NYC from the Hudson River – Exceptional Lighting

Back last year, while returning by ferry from a day-trip to Manhattan, the lighting was awesome. Being the busy Christmas season of 2016, these images were saved in my computer until… now! Storms to the north and the late afternoon sun brightly shinning in the south-west accentuated the stunning view.

As usual, click on the image for a closer look, and thanks for viewing. Comments and questions are always welcome.   M 🙂

Roosevelt Island Tramway – New York City

Thanks to our friend Jessica, a resident of remarkable Roosevelt Island, Jeanne and I enjoyed riding The Roosevelt Tramway located just north of the Queens Mid-Town Bridge, aka the 59th Street Bridge, aka the Ed Koch Bridge. This Post contains nine random images from this past Saturday.

DSC_0453 - Version 2 DSC_0442 DSC_0441 DSC_0437 DSC_0436 DSC_0432 DSC_0417 DSC_0399

As usual, thanks for viewing, and comments are always welcome M 🙂

After walking the Brooklyn Bridge, 3/27/95

 A follow-up from my previous post about the Brooklyn Bridge, found here.

Just off the Brooklyn Bridge, is the 40 story Manhattan Municipal Building,  on the National Register of Historic Places. A magnificent structure with intriguing interior design elements complementing its Beaux-Arts architecture, topped by columns and cupolas, and …an impressive guilded copper statue:  “City Fame.”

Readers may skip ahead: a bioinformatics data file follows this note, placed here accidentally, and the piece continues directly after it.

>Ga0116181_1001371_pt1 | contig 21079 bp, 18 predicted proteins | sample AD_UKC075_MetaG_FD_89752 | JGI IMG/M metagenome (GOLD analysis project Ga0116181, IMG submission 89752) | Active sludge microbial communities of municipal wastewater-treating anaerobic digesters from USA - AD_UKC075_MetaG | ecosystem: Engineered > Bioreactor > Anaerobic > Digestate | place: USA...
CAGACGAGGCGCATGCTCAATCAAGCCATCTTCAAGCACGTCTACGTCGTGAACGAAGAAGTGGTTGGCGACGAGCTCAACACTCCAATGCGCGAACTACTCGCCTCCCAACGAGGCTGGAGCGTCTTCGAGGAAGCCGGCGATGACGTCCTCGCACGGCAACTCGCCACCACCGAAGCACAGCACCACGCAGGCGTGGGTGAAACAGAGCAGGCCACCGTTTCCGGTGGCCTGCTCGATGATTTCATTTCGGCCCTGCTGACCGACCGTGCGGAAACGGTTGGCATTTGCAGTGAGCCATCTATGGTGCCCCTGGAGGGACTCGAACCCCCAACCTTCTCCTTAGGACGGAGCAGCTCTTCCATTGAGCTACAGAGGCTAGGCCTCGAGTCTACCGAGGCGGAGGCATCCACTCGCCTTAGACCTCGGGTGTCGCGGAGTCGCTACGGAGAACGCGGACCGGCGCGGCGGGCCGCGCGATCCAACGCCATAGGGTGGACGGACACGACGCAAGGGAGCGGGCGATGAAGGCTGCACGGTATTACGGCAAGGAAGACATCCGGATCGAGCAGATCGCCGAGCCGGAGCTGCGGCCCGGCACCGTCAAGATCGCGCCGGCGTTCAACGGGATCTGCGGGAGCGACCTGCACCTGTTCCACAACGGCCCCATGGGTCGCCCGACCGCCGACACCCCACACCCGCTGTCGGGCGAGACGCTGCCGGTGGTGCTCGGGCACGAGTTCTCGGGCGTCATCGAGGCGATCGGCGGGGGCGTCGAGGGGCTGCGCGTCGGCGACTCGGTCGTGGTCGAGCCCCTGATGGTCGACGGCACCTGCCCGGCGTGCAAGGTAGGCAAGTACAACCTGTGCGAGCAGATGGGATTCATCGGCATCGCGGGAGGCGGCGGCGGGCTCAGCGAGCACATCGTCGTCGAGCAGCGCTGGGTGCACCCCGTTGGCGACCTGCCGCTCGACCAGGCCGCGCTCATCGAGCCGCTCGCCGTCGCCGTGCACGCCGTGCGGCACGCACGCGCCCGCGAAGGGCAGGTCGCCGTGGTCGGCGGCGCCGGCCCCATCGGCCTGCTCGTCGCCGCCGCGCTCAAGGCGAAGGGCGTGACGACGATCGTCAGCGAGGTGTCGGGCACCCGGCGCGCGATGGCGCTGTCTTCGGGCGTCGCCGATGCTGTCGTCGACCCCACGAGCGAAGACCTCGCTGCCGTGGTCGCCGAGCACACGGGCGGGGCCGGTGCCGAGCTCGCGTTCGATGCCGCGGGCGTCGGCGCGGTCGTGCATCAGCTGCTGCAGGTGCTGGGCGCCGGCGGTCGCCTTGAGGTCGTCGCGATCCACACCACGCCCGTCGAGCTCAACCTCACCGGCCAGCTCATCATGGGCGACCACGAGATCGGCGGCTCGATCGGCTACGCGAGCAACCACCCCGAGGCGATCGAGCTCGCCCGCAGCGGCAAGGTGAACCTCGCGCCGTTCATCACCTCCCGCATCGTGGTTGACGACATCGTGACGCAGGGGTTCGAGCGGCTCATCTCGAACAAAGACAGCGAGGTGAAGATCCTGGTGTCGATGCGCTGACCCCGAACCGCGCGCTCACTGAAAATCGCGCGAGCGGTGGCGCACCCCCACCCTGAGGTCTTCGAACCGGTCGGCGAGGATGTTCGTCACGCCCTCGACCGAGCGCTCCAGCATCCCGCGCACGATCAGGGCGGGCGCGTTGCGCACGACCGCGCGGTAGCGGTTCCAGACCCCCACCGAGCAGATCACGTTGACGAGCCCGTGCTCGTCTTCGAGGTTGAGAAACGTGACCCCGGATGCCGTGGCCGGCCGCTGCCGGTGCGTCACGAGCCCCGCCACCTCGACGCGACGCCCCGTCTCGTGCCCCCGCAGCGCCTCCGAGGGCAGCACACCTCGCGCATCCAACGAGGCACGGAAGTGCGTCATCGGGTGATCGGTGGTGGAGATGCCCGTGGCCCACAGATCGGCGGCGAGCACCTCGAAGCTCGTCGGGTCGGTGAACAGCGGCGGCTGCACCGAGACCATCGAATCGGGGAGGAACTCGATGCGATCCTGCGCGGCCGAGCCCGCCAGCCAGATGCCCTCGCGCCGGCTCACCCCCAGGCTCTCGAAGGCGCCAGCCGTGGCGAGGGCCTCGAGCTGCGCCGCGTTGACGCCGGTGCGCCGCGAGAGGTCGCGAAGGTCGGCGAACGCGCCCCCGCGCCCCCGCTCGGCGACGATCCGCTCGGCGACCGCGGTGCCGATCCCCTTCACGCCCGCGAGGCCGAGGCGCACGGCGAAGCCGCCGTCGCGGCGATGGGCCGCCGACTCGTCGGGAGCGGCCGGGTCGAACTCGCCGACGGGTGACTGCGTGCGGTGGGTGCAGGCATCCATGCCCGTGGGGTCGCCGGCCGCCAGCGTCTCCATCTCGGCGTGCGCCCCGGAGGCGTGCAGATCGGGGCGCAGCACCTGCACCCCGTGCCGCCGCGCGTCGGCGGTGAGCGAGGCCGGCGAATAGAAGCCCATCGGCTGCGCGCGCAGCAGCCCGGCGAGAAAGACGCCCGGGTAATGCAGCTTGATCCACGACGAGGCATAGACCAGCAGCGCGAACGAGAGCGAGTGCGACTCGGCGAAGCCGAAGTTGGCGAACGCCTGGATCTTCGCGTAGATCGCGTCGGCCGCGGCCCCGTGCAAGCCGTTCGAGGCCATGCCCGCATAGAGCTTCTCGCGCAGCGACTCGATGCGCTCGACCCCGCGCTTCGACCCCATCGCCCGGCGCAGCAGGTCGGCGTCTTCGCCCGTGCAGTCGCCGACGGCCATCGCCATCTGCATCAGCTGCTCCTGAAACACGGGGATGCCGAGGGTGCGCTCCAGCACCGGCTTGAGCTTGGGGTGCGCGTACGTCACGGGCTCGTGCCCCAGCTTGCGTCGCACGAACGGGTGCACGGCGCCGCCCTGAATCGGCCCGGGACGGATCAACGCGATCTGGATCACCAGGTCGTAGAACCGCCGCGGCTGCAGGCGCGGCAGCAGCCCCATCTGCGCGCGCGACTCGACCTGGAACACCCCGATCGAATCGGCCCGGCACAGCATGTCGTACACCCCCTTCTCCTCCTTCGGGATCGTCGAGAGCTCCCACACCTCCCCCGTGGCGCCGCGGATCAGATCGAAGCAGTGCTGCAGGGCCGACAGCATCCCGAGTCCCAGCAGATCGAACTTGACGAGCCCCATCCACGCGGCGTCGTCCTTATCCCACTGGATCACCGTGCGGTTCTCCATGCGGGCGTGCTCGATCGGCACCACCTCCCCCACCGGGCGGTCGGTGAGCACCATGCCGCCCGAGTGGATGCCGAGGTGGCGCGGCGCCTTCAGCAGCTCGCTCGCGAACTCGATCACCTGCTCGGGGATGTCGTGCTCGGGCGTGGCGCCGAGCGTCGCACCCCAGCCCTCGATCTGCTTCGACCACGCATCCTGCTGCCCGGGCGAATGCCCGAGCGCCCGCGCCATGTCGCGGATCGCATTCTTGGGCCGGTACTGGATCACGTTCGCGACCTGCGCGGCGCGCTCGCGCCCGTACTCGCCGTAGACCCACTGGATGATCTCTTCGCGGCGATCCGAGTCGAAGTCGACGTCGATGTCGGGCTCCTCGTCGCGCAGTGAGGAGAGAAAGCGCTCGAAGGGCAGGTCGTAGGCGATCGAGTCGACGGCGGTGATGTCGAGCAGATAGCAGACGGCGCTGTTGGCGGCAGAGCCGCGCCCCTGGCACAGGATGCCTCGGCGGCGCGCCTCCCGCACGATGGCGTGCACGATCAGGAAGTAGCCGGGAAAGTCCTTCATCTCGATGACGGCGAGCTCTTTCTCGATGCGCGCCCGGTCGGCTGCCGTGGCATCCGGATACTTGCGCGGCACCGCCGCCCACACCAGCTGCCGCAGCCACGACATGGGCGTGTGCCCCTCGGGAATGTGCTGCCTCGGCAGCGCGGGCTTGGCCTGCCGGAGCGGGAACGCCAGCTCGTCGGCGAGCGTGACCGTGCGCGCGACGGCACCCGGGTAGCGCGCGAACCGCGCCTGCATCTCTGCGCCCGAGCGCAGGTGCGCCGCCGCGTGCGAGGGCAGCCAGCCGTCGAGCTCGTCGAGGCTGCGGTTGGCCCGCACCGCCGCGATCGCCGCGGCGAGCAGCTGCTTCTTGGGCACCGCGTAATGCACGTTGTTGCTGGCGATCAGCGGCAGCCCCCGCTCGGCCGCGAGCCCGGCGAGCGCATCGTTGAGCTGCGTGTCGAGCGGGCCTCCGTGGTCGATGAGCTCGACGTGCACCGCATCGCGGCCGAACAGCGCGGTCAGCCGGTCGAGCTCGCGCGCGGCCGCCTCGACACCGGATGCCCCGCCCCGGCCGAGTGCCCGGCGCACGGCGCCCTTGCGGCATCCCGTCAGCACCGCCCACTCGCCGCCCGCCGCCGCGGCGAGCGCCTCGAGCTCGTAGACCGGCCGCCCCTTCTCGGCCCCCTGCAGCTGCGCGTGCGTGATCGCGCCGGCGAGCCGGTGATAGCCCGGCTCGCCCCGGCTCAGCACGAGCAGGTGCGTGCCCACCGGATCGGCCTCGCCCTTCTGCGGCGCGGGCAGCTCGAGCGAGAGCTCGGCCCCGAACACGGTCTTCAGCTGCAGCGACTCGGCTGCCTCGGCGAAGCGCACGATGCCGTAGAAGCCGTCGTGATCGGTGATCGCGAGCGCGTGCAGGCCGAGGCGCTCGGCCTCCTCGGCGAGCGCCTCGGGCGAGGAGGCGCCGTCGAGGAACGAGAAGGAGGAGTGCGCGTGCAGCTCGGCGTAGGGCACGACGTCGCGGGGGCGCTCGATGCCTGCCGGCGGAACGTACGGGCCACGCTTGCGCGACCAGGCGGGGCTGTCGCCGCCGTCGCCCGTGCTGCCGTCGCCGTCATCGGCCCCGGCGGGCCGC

80.114     3-27-95   City Hall, NYC

Back in 1995, I was fortunate to see these features up close, but as was typical for those days, my camera was out of film. 

80.116     3-27-95   Very top of City Hall from Brooklyn Bridge
Picture taken from Brooklyn Bridge, 1995, Canon Rebel, SLR 200mm telephoto

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However, 15 years earlier, in 1980,  I had photographed the Brooklyn and Manhatten bridges from the World Trade Center, as seen below.

38.076  8-17-80      NYC Daytrip, Top of World Trade Center, H, J, S and M (7)_edited-1

38.075  8-17-80      NYC Daytrip, Top of World Trade Center, H, J, S and M (6)_edited-1